Infrastructure Perspective: The HTTP Transaction


n this infrastructure perspective, we will look at the process of handling the production of a page from the perspective of the HTTP protocol. Essentially, we think of the web site as one huge function, an HTTP as a mechanism for calling that function with various arguments.

This path does not delve too deeply into exactly how a transaction is handled. Instead, it focuses on the kinds of data flowing into and out of the web site. This is important information, as any data flowing into the web site should be regarded as untrustworthy (having come in over the network).

The HTTP Request

n HTTP request is made up of several important parts, as color-coded here:

POST /info/services/website HTTP/1.0
Connection: Keep-Alive
User-Agent: Mozilla/4.76 [en] (X11; U; Linux 2.4.2-2 i586; Nav)
Accept: image/gif, image/x-xbitmap, image/jpeg, image/pjpeg, image/png, */*
Accept-Encoding: gzip
Accept-Language: en
Accept-Charset: iso-8859-1,*,utf-8
Cookie: cs_mode=edit; cs_login=bla2blahh15861cablah57dblah43blah
Content-type: multipart/form-data;
Content-Length: 296
Content-Disposition: form-data; name="userid"
Content-Disposition: form-data; name="passwd"

The portion in red is the method. This is generally either GET or POST, and this site uses the two literally: GET gets a page from the server, while POST sends new content to the server.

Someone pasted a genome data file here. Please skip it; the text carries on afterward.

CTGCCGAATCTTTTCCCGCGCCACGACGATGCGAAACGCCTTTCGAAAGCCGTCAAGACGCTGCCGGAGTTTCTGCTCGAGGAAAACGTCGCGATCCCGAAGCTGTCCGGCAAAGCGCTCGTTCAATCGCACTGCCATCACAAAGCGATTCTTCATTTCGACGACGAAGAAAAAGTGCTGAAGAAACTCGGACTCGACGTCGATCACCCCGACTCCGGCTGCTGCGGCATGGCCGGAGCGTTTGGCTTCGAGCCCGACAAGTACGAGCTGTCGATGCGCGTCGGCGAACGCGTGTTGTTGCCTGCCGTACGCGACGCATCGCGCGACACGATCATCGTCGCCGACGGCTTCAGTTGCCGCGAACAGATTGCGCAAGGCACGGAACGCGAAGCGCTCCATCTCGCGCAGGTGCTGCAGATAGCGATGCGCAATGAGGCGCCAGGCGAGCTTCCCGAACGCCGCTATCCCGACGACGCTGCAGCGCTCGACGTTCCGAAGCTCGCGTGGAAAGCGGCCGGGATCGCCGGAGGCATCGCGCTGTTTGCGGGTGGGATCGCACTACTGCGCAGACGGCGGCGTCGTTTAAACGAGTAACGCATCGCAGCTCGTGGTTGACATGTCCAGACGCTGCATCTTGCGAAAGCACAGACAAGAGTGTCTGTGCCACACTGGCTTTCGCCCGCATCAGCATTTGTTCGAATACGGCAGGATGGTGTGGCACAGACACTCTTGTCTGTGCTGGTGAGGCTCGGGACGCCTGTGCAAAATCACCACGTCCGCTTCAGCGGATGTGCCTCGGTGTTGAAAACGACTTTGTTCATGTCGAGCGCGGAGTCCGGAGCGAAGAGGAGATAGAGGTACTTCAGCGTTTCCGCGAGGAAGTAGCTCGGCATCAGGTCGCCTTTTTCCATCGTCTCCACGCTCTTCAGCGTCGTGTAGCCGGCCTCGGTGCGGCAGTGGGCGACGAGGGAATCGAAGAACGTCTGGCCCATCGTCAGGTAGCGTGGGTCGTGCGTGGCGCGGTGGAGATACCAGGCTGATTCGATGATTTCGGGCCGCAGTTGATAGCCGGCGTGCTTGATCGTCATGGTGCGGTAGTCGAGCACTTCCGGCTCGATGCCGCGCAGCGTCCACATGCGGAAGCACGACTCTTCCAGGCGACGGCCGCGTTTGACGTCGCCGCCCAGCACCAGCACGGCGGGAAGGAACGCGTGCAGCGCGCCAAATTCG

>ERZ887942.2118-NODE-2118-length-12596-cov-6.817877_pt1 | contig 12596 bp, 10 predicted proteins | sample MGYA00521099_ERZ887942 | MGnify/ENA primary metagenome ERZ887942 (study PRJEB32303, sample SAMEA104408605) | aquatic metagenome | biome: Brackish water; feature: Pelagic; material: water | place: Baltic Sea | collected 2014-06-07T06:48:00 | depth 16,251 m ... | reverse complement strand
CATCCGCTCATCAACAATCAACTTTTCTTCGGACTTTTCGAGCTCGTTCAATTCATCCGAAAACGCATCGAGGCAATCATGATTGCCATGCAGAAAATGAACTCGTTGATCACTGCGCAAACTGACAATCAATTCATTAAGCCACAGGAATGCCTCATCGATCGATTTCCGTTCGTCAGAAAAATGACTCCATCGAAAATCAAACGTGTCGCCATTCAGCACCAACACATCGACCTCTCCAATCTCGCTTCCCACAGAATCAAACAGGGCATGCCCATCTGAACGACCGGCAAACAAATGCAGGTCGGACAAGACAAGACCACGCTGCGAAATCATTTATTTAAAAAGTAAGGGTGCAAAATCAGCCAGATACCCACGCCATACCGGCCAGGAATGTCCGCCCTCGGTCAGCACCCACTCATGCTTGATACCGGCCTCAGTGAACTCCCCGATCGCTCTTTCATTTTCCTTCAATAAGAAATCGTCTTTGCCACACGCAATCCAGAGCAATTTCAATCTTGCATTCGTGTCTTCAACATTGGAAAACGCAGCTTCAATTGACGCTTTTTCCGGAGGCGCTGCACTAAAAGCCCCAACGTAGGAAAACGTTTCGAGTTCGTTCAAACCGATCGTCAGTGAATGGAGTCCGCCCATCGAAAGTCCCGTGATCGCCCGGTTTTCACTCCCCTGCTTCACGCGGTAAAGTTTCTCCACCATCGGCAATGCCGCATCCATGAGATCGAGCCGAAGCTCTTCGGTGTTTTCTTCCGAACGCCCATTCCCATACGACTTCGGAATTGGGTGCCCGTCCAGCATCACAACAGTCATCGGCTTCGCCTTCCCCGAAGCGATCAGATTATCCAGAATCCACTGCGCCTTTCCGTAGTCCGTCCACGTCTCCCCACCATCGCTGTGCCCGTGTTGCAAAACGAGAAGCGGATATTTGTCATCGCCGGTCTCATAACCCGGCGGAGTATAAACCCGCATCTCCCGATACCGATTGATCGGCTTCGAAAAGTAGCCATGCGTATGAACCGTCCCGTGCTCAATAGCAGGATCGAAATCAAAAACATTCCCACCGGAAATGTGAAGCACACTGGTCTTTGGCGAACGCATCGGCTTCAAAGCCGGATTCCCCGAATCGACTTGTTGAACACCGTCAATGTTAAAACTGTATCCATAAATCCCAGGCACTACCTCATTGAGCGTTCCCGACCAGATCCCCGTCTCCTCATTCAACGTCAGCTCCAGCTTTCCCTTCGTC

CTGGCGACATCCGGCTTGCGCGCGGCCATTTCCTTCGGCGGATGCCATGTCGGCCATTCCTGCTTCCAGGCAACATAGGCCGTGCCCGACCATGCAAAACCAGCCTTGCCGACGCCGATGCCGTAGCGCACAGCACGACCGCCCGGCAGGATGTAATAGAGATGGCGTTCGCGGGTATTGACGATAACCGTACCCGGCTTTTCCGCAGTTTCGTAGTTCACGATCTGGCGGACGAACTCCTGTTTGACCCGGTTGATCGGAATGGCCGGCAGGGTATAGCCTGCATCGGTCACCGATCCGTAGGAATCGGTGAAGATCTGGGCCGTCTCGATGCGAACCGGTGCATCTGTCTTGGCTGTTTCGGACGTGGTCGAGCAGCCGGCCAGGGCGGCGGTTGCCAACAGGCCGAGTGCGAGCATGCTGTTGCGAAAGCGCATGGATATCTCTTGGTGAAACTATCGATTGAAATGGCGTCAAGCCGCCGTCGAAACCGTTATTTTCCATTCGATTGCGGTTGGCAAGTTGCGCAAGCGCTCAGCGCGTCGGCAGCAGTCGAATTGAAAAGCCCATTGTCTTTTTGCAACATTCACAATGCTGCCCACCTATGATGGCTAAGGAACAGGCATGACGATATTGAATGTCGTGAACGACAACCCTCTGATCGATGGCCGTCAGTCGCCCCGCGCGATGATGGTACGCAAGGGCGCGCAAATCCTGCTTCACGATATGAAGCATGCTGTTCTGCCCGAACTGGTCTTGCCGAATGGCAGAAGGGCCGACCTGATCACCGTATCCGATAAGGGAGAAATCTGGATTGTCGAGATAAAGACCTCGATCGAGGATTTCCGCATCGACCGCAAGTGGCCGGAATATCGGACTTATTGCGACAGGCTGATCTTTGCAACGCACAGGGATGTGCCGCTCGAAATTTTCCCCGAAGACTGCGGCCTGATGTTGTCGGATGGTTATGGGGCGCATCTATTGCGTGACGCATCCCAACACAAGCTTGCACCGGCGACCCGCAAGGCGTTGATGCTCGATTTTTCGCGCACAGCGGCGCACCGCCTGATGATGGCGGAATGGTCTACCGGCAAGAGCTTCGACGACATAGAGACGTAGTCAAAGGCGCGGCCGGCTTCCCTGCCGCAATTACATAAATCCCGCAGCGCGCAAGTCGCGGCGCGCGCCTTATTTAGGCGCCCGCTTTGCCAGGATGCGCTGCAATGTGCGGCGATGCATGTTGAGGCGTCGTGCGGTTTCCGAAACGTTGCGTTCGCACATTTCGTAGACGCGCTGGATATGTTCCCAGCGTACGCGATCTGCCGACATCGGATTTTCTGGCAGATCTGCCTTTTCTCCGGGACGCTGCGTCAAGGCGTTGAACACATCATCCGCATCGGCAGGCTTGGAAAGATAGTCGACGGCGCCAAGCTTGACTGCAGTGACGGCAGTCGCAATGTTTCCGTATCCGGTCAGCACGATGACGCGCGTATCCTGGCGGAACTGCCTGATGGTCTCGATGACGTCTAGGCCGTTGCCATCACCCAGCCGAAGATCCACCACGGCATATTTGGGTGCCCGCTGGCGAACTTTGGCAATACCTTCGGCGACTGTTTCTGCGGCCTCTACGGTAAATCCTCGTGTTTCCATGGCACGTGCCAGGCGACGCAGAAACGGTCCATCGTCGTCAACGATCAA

The next, orange portion is the path, sometimes also known as the URI. It specifies the document the browser would like to access. It is the part of the original URL which appears after the server's name. So the example request above corresponds to

The third, green portion contains the request headers. These contain all sorts of extra data about the request. The most important headers above are Host, Cookie, and Content-type. The Host header corresponds to the server name in the URL. Apache uses the value in this header to determine exactly which server the browser thinks it's talking to, allowing a single Apache process to represent many server names, or virtual hosts. The Cookie header contains information from previous requests that the server has asked the browser to remember; the site uses this information to identify the current user and what mode she's in. Finally, the Content-type header identifies the format of the entity-body.

The fourth, blue section is the entity-body itself. GET requests don't have entity bodies, but POST requests like this one can be in one of two formats (differentiated by the Content-type header). The first, default, format is application/x-www-form-urlencoded, but the format shown here is multipart/form-data, and is required for doing file uploads and handling other complex forms.

Breaking Down the URL

o the Python infrastructure (in particular, the translate handler, if you're interested) breaks down the URL from the HTTP request into a number of even smaller fragments.

The URL is broken down as shown in Figure 1. The scheme and server portions are self-explainatory. The script_path portion of the URL is the longest section of the path which corresponds to a Python script under docs/. So, for example, if there are Python scripts docs/, docs/path/, and docs/path/to/script/, but not docs/path/to/script/ or anything longer, the Python infrastructure would break down the URL as shown in Figure 1.